The Nation - Friday, November 07, 2003
United States can become a force for peace only if it changes its
present course on foreign relations and abandons its unilateralism and
double standards, Reverend Jesse Jackson told a mostly student audience
at Thammasat University yesterday.
will be no peace until lions and lambs lie together, until the strong
and the weak agree to reconcile,' he said. 'Coalitions of unlikely
partners are built on mutual interests, common ground.
believe that all nations must play by one set of rules. The fact that
the United States is strong enough to ignore other nations, at least in
the short term, is not the same as saying it makes sense to do so, or
that it is somehow moral to bully them, intimidate them or bribe them
into supporting our unilateral decisions.'
spoke on the topic of 'The US After the War on Iraq: Beating Swords
into Ploughshares' at the event organised by the Vienna-based
International Peace Foundation.
American civil- and black-rights activist criticised his government for
debasing international institutions, abandoning international treaties
and talking tough to other nations including long-time allies such as
Germany and France. He urged the world community to find a way toward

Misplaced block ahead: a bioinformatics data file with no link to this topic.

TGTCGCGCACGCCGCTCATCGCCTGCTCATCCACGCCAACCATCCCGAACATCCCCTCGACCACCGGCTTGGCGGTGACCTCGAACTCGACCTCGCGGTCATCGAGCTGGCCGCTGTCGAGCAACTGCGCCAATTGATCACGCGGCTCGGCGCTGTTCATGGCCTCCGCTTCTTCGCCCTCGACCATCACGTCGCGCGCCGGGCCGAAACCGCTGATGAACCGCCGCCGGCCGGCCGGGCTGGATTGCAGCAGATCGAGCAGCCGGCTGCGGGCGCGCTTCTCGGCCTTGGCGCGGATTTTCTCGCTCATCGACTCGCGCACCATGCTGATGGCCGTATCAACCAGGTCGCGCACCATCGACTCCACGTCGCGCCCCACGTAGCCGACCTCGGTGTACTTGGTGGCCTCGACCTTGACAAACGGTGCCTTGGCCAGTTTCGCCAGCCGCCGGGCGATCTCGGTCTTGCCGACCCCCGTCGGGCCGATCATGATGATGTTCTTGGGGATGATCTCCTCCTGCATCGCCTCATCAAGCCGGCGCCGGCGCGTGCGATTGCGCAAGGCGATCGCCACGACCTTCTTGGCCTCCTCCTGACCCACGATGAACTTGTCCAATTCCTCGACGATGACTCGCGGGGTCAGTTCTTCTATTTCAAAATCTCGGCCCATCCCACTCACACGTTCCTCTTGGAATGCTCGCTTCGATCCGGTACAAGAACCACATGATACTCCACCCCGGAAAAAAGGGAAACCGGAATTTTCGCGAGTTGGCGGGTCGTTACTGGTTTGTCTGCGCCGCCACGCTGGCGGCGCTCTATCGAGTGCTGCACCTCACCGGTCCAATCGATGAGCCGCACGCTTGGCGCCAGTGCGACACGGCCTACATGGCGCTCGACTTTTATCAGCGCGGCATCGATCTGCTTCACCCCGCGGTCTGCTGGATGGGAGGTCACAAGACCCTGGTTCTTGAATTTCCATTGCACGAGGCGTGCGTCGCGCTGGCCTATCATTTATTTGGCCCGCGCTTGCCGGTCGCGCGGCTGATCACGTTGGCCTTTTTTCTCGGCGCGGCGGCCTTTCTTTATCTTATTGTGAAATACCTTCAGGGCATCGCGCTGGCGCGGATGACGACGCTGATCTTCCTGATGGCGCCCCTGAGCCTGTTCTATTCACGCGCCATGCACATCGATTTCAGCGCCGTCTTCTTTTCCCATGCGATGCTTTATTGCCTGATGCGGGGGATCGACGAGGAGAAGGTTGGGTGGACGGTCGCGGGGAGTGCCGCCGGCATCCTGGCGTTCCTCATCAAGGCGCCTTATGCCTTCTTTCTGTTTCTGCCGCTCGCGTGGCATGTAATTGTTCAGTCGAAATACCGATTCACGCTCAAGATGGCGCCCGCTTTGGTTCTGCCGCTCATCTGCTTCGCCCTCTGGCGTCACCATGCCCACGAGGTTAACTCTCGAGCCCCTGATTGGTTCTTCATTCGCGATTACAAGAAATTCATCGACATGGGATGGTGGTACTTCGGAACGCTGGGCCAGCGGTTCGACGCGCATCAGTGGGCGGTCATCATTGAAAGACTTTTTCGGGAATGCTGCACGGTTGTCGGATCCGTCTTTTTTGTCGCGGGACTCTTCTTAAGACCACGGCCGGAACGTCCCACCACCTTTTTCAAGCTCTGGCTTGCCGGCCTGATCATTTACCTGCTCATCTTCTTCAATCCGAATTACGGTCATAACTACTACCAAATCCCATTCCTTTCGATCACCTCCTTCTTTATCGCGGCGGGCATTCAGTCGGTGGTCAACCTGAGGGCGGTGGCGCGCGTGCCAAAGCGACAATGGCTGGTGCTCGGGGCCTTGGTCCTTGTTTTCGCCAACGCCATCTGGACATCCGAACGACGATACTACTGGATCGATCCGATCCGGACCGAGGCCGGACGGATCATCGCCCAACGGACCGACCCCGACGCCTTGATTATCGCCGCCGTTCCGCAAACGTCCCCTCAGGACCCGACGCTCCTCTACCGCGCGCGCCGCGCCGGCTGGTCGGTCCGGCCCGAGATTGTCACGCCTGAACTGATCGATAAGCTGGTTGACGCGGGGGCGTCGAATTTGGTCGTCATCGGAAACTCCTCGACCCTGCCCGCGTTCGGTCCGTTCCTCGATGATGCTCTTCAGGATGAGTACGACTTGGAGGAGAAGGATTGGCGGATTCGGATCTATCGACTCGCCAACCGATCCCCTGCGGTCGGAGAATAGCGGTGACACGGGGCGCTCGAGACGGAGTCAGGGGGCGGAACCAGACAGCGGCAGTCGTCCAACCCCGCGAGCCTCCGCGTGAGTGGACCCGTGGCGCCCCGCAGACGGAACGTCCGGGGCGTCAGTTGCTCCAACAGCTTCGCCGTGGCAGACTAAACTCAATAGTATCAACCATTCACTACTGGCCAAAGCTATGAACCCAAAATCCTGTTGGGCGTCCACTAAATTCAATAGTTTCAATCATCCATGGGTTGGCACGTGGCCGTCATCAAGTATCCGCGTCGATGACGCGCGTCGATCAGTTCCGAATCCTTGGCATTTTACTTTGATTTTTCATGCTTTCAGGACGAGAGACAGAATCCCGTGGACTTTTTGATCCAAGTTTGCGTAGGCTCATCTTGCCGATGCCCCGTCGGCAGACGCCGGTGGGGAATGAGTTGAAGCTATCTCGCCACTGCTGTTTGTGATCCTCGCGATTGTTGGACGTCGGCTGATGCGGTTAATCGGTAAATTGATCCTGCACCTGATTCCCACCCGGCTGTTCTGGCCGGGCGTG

'Unilateralism is dead,' said Jackson, an aide to the late Martin Luther King Jr and a former presidential candidate.
The occupation in Iraq would only fan more hatred and violence, he warned.
'The world believed this is about oil, not terrorism, about payback, not regime change . . . about empire, not democracy.'
prodded people around the world to keep their hope for a peaceful and
better future alive by tackling global poverty and environmental
problems. This can only arise from a global sense of togetherness, he
'Every nation must develop an
overriding loyalty to mankind as a whole in order to preserve the best
in their individual societies . . . We still have a choice today:
non-violent coexistence or violent co-annihilation. We must find new
ways to speak for peace and justice throughout the developing world.'
United Nations statistics, Jackson called attention to the 365,000
children dying every single day from what the UN calls 'conditions of
starvation'. About three billion people around the world make to do
with less than US$2 (Bt80) a day. One sixth of the world's population
lives a wealthy life while five out of six persons suffers.
nation is the world's number one arms dealer, and it pains me to say
so. We could waste less on weapons of war and mass destruction, and
spend more on growing food, cleaning air and the water, curing the
age-old diseases that still torment the poor, fighting Aids all around
Change never comes from
the government but from the power of protesters outside the government,
Jackson said, citing Martin Luther King Jr, Nelson Mandela and Gandhi
'We're winning. We're in a better world because of martyrs, boycotts, pickets and marching.
'One candle will challenge all darkness. Let your conscience be your guide. Let's not follow opinion polls.'